Reinventing the Devil Fish in Mexico

About Solution

The invasive devil fish, first captured in Michoacán in 1995, has since decimated Mexican freshwater fisheries and left thousands of fishermen without work.  It currently accounts for 70-80% of freshwater capture and has had a particularly deleterious effect in Tabasco where an estimated 13,000 families depend on freshwater fishing as their primary economic activity.


Hundreds or even thousands of tons of devil fish are needlessly thrown away each day in Mexico. This hated, destructive species has a multi-faceted impact on the food system in Mexico and has the potential to improve the seafood supply chain and reduce red meat consumption in the U.S.


First, the devil fish outcompetes and eats the eggs of native species, causing a significant decline in the population of fish like mojarra, pejelagarto and snook that have traditionally sustained these fishing communities in Tabasco and throughout the region. Because of the devil fish, many fishermen have been forced to look elsewhere for employment and have seen their earnings decline dramatically.


The concept of our work is simple - train local fishermen to process and package the fillet, in turn, providing a valuable new source of employment while mitigating environmental damage caused by the devil fish.  We then sell packaged fillet and process fillet further into El Diablito fish jerky. Because of the armored catfish’s high iron and hemoglobin content, El Diablito jerky has a texture and flavor profile akin to beef jerky. By working with fishermen to capture and process the devil fish, we’re helping restore natural fisheries while boosting incomes by an average of 25%.


Within the U.S., we’ll distribute fillet to restaurants and corporate kitchens looking to reduce their ecological footprint and improve their seafood sourcing. Because of its unique texture, the devil fish is a great substitute for red meat in foods like meatballs and burgers. However, our real market is jerky and other meat snacks. This industry is currently valued at $3 billion annually and because our jerky tastes and feels like beef, we want to take on beef jerky, helping drastically reduce water usage while providing a healthier, more nutritious substitute.


Although beef jerky continues to reign supreme, alternative proteins like salmon, turkey and pork are on the rise in the U.S. as consumers shift to healthier, more sustainable options.  Non-meat jerkies like New Primal’s vegan jerky and Jewels of the Forest’s mushroom jerky have also been launched in response to evolving consumer demand. Consumers have reduced red meat consumption in an effort to reduce their environmental footprint.  The importance placed on positive social and environmental impact has serious implications for businesses – a 2015 Nielsen study, for example, found that 66% of global respondents are willing to pay more for products and services that come from companies with a positive impact, up from 55% in 2014.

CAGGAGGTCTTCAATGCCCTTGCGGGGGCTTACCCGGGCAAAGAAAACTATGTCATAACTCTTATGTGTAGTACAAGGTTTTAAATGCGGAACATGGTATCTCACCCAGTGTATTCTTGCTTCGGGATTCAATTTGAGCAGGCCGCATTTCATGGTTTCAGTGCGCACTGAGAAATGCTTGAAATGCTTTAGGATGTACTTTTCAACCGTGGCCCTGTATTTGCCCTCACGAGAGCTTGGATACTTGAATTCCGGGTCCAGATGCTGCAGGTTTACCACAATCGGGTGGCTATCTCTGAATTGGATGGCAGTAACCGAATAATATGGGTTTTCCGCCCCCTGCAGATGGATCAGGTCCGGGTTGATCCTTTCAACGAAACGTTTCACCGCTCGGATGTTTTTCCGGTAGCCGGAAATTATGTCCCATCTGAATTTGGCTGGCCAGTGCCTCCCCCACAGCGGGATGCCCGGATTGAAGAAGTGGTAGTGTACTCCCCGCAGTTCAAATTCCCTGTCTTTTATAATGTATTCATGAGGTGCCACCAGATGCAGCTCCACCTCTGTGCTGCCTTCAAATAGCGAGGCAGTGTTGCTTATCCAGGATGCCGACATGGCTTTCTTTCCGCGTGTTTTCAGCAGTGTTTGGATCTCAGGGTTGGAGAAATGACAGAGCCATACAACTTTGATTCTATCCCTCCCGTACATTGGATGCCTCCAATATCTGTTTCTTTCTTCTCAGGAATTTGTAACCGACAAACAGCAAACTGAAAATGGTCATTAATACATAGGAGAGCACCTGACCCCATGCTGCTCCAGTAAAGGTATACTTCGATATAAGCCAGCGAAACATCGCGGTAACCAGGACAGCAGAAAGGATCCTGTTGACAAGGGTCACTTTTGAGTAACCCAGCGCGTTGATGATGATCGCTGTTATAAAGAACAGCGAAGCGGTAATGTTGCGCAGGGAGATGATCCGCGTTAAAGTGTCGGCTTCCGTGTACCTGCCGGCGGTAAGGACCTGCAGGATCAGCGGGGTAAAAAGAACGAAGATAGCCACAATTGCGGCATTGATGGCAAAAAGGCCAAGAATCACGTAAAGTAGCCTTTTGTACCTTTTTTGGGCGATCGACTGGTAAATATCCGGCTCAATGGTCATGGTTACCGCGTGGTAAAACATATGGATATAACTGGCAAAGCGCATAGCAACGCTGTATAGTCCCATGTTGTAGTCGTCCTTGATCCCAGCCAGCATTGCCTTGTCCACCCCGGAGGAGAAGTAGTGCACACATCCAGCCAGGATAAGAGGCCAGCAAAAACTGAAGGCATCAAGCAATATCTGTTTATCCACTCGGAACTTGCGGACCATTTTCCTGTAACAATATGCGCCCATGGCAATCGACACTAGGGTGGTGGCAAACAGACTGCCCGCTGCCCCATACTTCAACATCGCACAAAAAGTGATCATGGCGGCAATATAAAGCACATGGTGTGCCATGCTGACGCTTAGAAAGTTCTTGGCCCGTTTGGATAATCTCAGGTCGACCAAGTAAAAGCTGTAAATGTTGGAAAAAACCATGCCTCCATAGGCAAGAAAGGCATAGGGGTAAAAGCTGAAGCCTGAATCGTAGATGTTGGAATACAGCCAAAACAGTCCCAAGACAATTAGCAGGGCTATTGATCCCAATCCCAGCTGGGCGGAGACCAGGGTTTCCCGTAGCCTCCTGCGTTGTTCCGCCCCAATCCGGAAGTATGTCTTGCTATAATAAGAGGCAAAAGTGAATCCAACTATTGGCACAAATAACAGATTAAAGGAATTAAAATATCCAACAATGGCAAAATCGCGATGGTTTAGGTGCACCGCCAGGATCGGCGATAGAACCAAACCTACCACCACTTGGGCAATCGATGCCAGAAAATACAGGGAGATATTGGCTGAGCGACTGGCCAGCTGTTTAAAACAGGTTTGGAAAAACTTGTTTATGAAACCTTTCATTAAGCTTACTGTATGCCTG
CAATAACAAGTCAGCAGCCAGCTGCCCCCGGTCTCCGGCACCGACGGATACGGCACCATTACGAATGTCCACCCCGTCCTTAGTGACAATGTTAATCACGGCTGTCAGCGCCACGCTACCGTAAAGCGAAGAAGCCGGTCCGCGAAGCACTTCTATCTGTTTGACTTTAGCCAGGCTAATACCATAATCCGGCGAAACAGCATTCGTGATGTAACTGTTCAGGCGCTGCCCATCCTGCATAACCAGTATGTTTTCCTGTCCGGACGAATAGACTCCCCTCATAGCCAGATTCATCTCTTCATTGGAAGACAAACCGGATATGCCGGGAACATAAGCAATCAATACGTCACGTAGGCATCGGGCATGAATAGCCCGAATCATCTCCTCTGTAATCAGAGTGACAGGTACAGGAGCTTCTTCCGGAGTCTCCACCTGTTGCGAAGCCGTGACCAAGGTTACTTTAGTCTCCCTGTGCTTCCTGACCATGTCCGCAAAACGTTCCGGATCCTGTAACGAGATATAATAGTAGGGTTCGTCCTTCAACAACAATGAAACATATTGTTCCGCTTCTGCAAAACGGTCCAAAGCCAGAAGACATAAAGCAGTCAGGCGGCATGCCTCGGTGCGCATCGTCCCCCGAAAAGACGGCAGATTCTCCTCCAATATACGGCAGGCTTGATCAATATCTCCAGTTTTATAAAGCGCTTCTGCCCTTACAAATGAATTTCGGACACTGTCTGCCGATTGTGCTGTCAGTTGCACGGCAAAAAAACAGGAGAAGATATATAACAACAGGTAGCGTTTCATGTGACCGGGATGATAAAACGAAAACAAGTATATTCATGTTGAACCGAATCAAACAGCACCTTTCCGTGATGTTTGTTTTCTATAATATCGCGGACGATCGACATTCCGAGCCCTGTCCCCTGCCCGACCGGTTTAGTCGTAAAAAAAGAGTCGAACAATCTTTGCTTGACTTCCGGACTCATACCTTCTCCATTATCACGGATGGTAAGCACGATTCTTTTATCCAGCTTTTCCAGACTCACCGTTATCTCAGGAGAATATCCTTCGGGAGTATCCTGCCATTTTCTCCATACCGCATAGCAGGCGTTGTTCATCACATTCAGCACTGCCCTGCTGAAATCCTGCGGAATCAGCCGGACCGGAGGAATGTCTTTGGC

The fish jerky segment primarily consists of salmon with a couple artisanal players manufacturing jerky from ahi tuna and marlin.  Though wild-caught salmon, as marketed by companies like EPIC is fairly sustainable, ahi tuna and marlin are both considered borderline threatened from decades of overfishing.  Moreover, the capture of both species by longlining and purse seining leads to significant capture of bycatch. El Diablito is made from an invasive fish without any of the sustainability concerns associated with other jerkies – in fact, El Diablito helps drive demand and encourages the removal of the devil fish from Mexican waters, helping to restore the natural ecosystem. It could be argued that consumption is a net positive in terms of sustainability.


By tapping into the American meat snack market, we are turning a "trash fish" that has decimated the Mexican freshwater fishing industry into a viable source of employment for thousands of rural fishermen. We're also strongly involved in the local communities and donate fish and jerky to migrant shelters throughout Mexico, providing an important source of protein and diet diversification to vulnerable populations.


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